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1. Overview

MySQL is an open-source DBMS used to store, organize, and retrieve data. The MySQL server may need to restart in order to apply updates or make configuration modifications.

In this tutorial, we’ll show how to restart a MySQL server on Linux.

2. Restart MySQL on Linux

In Linux, MySQL might need to be restarted for a number of reasons. Some common reasons for this include applying updates or patches to MySQL software. It is also useful in troubleshooting or making configuration adjustments to the server.

Before restarting the server, it is best to take a database snapshot. MySQL restarts can cause data loss, so it is important to keep a backup in case of an unexpected event. There are various methods to backup data, including using the mysqldump tool or making a copy of the data records.

2.1. Using the mysql Service

In Linux, the systemctl service is one of the most common ways to restart a MySQL server. MySQL services simplify the management and processing of requests from clients. Also, it loads configuration files and manages the runtime environment. Let’s look at the command to restart the MySQL server using the service:

$ sudo systemctl restart mysqld

The above command restarts the server. It is important to note that restarting will temporarily disrupt any ongoing connections to the database. Let’s check the status of the server:

$ sudo systemctl status mysqld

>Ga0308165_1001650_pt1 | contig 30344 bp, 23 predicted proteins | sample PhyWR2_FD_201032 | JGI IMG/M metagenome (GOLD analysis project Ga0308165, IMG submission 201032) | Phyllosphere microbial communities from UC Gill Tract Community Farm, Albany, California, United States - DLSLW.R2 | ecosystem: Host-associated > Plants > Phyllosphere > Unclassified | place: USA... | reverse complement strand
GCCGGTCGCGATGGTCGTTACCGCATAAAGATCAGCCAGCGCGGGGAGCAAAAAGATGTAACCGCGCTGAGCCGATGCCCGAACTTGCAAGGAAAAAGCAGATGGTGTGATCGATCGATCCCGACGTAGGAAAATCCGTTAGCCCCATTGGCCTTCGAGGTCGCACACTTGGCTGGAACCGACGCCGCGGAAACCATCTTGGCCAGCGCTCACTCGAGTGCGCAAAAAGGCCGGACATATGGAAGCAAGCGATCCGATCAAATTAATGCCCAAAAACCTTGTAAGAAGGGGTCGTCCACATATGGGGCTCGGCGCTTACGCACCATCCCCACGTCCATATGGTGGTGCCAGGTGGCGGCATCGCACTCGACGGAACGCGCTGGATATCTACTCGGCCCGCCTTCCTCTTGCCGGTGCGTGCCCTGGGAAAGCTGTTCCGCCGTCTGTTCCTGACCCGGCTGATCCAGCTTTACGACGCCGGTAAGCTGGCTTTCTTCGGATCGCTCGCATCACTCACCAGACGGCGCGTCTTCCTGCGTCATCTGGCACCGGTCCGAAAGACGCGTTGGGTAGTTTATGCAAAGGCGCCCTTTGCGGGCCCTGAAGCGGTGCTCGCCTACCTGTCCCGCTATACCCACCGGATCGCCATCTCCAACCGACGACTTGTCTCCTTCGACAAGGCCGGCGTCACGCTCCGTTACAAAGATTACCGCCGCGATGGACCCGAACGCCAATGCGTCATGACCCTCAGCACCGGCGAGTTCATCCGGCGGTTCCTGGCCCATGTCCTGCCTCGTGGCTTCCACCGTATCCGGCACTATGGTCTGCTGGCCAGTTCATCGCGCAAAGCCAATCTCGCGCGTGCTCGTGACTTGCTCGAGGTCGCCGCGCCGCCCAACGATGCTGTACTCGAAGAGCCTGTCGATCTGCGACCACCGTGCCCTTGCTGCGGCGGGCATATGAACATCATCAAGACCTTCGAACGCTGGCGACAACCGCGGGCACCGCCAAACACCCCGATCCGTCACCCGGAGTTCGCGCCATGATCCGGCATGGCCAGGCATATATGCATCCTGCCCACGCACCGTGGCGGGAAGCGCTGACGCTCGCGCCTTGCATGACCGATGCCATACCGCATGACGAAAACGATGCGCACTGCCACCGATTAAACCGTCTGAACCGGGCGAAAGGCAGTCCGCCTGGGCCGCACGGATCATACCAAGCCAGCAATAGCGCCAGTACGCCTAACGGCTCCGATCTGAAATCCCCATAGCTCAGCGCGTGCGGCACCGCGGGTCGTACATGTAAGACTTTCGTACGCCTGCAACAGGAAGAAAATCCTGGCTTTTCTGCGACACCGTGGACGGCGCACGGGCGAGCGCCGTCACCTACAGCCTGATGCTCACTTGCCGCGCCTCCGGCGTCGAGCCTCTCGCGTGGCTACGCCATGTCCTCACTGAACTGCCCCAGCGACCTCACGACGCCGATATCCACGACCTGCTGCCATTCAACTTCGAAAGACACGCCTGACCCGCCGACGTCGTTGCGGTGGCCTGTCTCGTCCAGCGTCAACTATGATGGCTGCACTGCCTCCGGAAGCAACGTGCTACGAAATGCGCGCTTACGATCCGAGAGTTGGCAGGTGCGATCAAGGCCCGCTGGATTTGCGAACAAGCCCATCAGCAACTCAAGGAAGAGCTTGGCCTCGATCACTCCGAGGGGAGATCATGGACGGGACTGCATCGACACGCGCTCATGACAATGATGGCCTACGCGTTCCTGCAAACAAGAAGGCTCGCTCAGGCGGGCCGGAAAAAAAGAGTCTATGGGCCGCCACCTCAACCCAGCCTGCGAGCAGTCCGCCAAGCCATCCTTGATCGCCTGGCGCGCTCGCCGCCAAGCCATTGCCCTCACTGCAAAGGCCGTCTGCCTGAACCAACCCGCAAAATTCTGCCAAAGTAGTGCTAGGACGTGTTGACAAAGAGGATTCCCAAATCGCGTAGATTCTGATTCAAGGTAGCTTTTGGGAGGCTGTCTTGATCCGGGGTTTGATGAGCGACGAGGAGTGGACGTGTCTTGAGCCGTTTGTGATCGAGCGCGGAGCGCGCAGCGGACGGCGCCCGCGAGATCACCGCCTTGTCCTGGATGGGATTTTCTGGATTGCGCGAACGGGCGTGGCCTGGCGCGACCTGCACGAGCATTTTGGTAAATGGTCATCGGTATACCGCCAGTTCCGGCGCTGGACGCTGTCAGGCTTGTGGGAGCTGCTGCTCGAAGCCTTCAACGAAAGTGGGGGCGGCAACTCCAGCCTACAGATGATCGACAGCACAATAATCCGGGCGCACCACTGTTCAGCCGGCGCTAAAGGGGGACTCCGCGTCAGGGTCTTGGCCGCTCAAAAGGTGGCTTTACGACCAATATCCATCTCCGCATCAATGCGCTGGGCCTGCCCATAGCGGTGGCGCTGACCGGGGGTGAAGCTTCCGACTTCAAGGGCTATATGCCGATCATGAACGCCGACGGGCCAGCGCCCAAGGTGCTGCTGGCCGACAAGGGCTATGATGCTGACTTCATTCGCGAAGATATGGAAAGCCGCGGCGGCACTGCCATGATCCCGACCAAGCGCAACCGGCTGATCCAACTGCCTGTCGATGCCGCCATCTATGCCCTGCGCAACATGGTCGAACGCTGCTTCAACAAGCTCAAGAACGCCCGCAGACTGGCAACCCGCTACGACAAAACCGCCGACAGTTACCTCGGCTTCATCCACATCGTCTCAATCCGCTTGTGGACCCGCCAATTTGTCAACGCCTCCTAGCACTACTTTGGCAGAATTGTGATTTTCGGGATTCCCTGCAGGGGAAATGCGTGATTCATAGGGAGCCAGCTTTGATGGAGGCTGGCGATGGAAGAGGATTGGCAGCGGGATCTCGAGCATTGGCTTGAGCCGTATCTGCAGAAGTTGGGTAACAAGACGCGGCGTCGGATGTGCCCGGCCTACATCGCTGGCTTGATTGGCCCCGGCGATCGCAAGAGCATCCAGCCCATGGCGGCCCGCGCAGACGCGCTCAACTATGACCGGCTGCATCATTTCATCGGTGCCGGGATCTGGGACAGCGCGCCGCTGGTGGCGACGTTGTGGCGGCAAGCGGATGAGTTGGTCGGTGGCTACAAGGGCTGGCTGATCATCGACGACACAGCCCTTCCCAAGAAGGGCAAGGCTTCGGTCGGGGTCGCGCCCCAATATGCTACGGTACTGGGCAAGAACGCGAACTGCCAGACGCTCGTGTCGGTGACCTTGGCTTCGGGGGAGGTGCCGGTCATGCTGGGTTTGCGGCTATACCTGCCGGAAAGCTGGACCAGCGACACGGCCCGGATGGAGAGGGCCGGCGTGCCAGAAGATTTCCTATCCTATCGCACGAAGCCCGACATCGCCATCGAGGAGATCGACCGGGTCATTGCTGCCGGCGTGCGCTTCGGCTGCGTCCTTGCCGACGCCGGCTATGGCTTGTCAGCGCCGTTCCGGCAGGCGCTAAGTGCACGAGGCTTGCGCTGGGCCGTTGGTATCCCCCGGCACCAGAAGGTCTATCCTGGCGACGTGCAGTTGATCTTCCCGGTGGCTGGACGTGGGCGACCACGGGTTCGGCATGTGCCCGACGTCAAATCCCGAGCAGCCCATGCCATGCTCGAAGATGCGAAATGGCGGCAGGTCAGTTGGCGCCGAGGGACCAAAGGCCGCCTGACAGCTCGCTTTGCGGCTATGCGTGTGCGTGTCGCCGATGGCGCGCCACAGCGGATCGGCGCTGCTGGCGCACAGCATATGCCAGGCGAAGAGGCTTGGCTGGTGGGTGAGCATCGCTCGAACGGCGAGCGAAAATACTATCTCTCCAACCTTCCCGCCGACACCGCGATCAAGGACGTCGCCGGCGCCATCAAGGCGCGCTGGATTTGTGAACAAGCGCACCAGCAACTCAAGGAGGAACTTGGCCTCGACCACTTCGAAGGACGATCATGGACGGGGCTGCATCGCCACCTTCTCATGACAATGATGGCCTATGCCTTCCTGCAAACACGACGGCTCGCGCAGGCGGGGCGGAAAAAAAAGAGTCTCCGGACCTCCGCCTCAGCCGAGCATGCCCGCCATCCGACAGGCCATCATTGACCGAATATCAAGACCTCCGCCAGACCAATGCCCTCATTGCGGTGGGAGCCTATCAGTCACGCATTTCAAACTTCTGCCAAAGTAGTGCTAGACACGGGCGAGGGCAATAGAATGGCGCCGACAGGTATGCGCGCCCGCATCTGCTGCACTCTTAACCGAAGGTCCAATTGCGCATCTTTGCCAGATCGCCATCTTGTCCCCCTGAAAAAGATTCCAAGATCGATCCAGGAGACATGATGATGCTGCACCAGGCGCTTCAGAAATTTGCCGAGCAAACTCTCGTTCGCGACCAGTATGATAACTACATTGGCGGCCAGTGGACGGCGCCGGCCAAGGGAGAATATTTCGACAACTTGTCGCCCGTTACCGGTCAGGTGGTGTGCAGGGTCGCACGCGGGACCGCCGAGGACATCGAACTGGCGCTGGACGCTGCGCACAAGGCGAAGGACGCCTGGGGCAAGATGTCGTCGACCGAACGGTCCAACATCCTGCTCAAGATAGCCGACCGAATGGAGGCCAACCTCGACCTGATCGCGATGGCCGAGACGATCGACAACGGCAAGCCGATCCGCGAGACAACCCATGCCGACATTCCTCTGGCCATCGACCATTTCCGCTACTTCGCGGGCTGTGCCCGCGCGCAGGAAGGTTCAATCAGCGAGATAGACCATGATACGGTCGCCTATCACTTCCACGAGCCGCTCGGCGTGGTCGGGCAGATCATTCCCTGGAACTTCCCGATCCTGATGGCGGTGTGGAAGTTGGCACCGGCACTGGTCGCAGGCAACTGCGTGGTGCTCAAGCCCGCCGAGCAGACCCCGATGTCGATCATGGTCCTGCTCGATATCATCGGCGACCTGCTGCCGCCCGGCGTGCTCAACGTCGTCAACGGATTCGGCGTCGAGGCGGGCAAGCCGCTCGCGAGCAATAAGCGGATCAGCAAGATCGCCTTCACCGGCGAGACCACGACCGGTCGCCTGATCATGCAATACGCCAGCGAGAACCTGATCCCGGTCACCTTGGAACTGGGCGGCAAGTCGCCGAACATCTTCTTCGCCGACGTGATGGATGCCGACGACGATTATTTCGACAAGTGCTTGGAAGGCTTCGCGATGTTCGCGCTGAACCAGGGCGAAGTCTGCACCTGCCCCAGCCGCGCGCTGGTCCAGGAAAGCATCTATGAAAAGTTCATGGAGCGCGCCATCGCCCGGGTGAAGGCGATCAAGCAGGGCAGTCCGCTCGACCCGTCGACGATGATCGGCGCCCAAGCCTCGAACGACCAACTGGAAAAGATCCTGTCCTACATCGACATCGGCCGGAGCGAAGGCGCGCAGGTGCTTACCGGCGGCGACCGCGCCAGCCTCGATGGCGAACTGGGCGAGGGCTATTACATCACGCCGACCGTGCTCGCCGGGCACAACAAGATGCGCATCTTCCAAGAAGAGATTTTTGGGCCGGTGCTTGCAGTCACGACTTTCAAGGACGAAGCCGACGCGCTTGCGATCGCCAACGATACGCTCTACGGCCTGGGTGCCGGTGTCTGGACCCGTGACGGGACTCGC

mysqld.service - MySQL Server
   Loaded: loaded (/usr/lib/systemd/system/mysqld.service; enabled; vendor preset: disabled)
   Active: active (running) since Sun 2023-01-01 07:18:22 UTC; 1s ago
   ...
   CGroup: /system.slice/mysqld.service
           └─16625 /usr/sbin/mysqld

In the above output, we can see that the server is up and running.

2.2. Using the init.d Script

Another way to restart a MySQL server on Linux is using the init.d script. System V init scripts typically reside in /etc/init.d and manage system services on Linux systems. To restart the MySQL server using this method, execute the following command:

$ sudo /etc/init.d/mysql restart

By running this command, it will prompt us to provide root user credentials and then gently reboots the server.

2.3. Using the mysqld Command

We can also use the mysqld command directly in the terminal to restart the server. The mysqld command only allows us to start the server, so we must first stop the server. To gracefully stop the server, we’ll use the mysqladmin command:

$ sudo mysqladmin -u root -p shutdown

Here, we’ll be prompted for the password to stop the server. Also, we can use the SHUTDOWN command in a connection terminal to stop a running MySQL server. To demonstrate, let’s look at the command:

mysql> SHUTDOWN;

In the command above, the server closes all active connections and stops running. As soon as the server stops, it won’t accept any new connections or process any queries. Furthermore, remember that proper authorization is required to execute the above command via a connected MySQL server. Now, let’s look at the command to start the server again:

$ sudo mysqld

Using the above steps, we’ll successfully restart the MySQL server.

3. Conclusion

In this article, we discussed different ways to restart a MySQL server on Linux. First, we looked at why restarting a MySQL server is critical. After that, we also discussed different ways to restart the server gracefully.

Authors Bottom

If you have a few years of experience in the Linux ecosystem, and you’re interested in sharing that experience with the community, have a look at our Contribution Guidelines.

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